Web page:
Our lawyers can also use our expansive defense experience to defend a parent accused of kidnapping. In the past, we have made such convincing cases for defendants that sentences have been reduced or dismissed. If you’ve been arrested for parental kidnapping, you will need an expert criminal defense lawyer to present your case in court. Don’t ever talk about the incident without a lawyer present. If and when the police question you, politely refuse to answer and ask for your attorney. Bronzino Law Firm will discuss your options with you if you’re in this predicament.
If you are involved in a parental kidnapping or interference with custody case in Manasquan, Sea Girt, Jackson, Belmar, Marlboro, Beach Haven, Tinton Falls, Toms River, and nearby towns in Ocean and Monmouth Counties, contact us at (732) 812-3102 to connect with one of our lawyers, who will listen to your case, explain the process, and how we can help you.
Navigate the Process of Becoming a Kinship Guardian in Ocean County NJ
Becoming a kinship guardian can mark one of the most beautiful opportunities in your life. Nonetheless, these miraculous and life-changing opportunities can become complicated, confused, and a source of legal troubles.
Adoption and parenthood can present a multitude of challenges, requiring extensive legal knowledge of the rights and responsibilities, the differences in guardianship types, and more. Due to the sensitive nature of kinship legal guardianship in New Jersey, it is imperative to work with a qualified attorney throughout the process.
What Does Kinship Legal Guardianship Refer to in New Jersey?
Kinship legal guardianship refers to situations where a relative or other person becomes the long-term legal guardian for a child. Courts appoint a close family friend, relative, or another adult tasked with caring for the child if parents are unable to.
With kinship legal guardianship, a caregiver can be appointed to care for a child. The parents may lose custody and have difficulty regaining custody once it has been lost. The caregiver assumes most responsibility for the child. Parents can still have contact, attempt to resume custody, or oppose a court action by the caregiver.
Neither birth nor adoptive parents will have legal custody of their child if a court grants kinship legal guardianship to a caregiver. However, they still have the power to consent to an adoption or a name change, the obligation to pay child support, and the right to visit their child. Children can still legally visit siblings and extended family, with approval from the court or the kinship legal guardian. Children can also still inherit from their birth or adoptive parents and receive insurance or government benefits through them.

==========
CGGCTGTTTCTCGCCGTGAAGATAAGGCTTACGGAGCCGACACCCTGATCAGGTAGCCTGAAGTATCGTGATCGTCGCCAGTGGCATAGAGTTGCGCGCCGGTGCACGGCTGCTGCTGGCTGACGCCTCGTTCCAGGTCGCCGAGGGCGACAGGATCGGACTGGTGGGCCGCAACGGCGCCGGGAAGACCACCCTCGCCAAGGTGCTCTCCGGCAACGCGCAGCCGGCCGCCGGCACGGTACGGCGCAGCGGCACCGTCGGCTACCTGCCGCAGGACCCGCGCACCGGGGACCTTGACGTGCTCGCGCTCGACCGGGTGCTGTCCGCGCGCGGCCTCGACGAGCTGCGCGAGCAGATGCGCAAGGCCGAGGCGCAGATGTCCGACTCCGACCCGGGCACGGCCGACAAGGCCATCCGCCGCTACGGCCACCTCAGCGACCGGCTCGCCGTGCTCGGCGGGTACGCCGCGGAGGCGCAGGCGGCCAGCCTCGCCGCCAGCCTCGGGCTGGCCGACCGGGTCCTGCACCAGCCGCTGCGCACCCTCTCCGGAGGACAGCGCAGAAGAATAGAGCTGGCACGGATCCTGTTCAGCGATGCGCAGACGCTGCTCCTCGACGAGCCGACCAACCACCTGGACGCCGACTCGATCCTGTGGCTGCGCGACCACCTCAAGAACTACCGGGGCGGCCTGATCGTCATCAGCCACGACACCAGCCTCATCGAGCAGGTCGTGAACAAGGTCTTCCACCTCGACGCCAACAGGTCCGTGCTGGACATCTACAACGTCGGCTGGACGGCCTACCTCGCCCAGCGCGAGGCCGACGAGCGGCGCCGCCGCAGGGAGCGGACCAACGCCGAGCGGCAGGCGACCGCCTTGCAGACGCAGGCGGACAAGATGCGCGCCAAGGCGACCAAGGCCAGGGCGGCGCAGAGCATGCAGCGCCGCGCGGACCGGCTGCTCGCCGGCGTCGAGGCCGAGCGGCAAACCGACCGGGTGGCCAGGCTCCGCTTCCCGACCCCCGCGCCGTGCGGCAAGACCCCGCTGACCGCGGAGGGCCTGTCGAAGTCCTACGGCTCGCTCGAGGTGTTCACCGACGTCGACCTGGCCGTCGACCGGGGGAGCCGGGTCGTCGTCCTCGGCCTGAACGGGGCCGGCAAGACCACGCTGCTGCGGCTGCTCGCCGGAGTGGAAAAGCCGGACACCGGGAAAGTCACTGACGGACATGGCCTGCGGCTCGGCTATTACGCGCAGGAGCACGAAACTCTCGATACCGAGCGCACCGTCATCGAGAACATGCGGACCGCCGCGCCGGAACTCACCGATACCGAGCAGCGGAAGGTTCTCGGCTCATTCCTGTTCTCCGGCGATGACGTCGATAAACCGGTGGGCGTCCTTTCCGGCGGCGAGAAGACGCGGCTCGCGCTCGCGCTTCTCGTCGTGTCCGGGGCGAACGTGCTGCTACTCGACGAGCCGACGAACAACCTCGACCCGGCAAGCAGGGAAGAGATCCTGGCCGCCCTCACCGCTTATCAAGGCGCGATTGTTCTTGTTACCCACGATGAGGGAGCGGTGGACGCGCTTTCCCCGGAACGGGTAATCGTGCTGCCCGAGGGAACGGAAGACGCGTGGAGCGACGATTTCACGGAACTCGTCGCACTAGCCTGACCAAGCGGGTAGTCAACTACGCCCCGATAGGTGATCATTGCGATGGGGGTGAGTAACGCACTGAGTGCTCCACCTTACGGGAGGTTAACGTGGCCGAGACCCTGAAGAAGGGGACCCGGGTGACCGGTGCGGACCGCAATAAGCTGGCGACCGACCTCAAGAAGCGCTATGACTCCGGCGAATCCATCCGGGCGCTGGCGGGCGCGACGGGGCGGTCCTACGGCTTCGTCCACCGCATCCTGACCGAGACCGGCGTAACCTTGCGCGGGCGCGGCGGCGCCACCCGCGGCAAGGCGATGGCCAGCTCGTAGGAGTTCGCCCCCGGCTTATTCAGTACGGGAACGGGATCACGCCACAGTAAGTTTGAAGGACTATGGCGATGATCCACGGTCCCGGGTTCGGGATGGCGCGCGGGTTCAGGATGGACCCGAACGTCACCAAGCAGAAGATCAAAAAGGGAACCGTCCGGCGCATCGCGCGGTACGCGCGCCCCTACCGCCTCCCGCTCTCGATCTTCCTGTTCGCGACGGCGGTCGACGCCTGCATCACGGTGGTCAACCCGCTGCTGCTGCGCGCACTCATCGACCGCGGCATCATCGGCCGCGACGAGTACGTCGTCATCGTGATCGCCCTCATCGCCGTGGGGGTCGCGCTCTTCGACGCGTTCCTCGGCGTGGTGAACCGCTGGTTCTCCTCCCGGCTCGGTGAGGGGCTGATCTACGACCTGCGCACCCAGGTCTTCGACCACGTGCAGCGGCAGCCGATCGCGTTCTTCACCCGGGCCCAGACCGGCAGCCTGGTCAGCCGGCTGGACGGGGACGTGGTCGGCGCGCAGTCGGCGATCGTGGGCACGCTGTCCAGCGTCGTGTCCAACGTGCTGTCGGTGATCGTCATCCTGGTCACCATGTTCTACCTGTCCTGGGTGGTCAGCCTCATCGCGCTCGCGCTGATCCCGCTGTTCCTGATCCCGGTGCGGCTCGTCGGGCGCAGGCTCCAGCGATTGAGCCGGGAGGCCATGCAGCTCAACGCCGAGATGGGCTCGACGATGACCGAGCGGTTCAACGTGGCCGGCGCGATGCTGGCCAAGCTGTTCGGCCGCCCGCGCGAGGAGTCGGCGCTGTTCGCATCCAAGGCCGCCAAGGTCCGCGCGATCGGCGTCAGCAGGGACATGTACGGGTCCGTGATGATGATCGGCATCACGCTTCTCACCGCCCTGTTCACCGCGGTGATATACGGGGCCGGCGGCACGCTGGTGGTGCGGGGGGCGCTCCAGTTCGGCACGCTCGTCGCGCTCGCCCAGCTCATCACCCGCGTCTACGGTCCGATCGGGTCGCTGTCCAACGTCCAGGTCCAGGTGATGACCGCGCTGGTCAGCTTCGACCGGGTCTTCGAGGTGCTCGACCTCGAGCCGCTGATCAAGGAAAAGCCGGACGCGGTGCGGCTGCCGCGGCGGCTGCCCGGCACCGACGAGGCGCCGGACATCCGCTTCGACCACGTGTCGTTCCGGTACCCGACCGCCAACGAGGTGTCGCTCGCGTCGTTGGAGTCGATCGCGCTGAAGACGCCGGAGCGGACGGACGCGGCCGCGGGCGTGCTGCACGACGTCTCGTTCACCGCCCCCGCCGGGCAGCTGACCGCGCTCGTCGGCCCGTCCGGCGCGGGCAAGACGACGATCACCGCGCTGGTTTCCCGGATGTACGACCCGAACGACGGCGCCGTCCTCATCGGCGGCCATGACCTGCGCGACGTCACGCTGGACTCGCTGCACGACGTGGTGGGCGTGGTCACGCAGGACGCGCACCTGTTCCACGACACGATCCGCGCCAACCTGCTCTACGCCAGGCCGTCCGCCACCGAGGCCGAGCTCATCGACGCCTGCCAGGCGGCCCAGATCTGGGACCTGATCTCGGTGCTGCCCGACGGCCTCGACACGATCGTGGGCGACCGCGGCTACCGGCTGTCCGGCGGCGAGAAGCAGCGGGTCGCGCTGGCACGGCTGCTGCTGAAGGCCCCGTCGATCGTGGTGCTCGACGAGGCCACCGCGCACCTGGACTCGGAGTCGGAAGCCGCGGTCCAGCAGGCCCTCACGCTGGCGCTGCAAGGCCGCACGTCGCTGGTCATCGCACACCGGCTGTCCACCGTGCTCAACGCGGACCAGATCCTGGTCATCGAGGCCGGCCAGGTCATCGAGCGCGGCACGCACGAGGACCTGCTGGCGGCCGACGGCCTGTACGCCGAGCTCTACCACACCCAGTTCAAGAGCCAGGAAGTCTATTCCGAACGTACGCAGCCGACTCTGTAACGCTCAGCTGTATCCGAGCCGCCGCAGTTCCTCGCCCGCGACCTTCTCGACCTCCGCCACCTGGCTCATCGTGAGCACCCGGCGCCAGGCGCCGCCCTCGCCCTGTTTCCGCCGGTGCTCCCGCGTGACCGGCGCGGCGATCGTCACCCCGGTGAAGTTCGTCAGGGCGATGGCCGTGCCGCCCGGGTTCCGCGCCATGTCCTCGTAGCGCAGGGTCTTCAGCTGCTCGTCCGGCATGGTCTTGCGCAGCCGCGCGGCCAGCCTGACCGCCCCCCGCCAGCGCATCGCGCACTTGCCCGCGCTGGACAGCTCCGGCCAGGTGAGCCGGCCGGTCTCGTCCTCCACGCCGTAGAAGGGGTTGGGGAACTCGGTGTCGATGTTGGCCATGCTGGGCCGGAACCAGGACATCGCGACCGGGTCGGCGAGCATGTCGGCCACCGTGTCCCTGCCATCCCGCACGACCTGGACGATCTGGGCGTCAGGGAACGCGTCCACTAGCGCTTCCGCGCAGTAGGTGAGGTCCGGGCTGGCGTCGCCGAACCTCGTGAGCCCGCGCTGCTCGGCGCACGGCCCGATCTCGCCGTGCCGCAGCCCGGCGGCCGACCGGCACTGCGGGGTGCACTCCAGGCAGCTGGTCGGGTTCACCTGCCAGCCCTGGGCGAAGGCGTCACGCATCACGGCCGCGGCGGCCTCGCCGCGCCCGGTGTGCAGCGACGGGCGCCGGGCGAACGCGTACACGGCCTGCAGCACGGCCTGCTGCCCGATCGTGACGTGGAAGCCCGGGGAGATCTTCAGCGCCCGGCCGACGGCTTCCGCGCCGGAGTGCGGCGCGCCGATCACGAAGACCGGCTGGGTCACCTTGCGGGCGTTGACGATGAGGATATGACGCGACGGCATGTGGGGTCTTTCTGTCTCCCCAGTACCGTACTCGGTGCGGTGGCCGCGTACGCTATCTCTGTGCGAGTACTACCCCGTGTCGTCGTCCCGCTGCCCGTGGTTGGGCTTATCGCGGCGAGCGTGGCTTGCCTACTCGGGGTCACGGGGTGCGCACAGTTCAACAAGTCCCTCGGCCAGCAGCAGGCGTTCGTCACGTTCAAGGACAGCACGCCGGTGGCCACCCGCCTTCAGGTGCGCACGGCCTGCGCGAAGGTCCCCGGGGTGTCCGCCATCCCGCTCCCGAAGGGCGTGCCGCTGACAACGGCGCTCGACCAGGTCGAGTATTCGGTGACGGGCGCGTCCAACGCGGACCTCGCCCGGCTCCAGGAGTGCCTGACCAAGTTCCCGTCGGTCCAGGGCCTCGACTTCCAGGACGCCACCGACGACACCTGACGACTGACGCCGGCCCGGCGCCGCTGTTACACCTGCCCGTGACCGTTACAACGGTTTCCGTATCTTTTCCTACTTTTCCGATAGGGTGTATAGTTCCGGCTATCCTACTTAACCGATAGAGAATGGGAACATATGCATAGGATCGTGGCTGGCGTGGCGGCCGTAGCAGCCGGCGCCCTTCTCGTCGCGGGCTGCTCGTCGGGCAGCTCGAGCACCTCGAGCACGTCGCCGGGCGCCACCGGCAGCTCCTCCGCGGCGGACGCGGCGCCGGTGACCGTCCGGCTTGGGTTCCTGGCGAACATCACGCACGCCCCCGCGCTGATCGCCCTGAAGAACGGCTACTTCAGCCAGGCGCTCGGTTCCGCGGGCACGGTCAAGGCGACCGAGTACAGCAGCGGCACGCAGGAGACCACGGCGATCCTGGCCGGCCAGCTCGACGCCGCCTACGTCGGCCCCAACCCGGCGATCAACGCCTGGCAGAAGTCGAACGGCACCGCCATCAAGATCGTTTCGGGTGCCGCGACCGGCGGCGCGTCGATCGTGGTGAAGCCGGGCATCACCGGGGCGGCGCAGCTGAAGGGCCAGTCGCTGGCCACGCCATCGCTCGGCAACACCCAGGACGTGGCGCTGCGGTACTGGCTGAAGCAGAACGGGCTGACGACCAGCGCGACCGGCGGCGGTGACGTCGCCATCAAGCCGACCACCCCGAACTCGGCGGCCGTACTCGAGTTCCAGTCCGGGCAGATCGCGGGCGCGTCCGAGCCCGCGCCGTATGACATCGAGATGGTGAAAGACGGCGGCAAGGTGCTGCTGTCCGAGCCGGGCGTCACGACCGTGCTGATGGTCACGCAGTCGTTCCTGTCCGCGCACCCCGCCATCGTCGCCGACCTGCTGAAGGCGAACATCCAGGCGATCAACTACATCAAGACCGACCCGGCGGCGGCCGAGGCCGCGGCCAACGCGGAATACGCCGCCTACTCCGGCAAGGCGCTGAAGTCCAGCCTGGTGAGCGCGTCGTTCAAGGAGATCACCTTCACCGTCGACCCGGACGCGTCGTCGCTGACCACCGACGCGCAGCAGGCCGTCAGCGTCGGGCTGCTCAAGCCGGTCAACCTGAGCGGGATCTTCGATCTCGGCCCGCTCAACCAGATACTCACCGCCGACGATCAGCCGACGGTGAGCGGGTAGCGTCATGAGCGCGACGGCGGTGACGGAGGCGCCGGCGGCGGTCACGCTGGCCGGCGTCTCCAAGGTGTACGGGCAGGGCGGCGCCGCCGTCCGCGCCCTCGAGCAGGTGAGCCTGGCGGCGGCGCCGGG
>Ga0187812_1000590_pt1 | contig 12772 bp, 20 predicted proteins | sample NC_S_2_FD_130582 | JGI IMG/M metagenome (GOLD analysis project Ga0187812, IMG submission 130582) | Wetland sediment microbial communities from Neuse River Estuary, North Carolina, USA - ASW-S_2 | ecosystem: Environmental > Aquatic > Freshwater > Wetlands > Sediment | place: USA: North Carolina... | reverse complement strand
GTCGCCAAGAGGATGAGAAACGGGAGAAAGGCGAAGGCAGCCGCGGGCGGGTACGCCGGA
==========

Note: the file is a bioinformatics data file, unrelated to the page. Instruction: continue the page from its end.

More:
NJ Prerequisites to Become a Caregiver
Caregivers do not have to be related to a child in order to obtain kinship legal guardianship. The program is available to those who have legal relationships with children within their care and family friends. Foster parents can also apply for the same title.
Caregivers are eligible for kinship legal guardianship if a child has been living with the caregiver for a minimum of 12 months if the parents are incapacitated or otherwise unable to take care of their child if the caregiver is related to the child, the caregiver has the financial means to provide for the child and if the caregiver can prove to the court that it is in the best interest of the child to remain with them.
What are the Rights and Responsibilities of Kinship Legal Guardians?
Caregivers can request that courts appoint them the kinship legal guardian for a child living in their home if the child’s birth parents are unable to care for the child in question. Once granted kinship legal guardianship, a caregiver has the same rights and responsibilities as a birth parent, which extends to decisions regarding the childcare, consent for medical treatment, plans for the child’s education, services for the child, and the responsibility of guaranteeing their child’s well-being and overall safety. The Kinship Navigator Program can provide further insight into the rights and responsibilities of guardians.
Difference Between Adoption, Kinship Legal Guardianship, and Guardianship
New Jersey adoption brings with it complicated legal requirements to determine the type of adoption, primarily open or closed. Such determination can facilitate or prohibit updates exchanged with birth parents and visitation and even discussion of parentage. Legal adoption requires the parental rights of birth parents to be terminated. Stepparents looking to adopt younger members of their combined family must first remove legal rights from the birth father before adopting the child.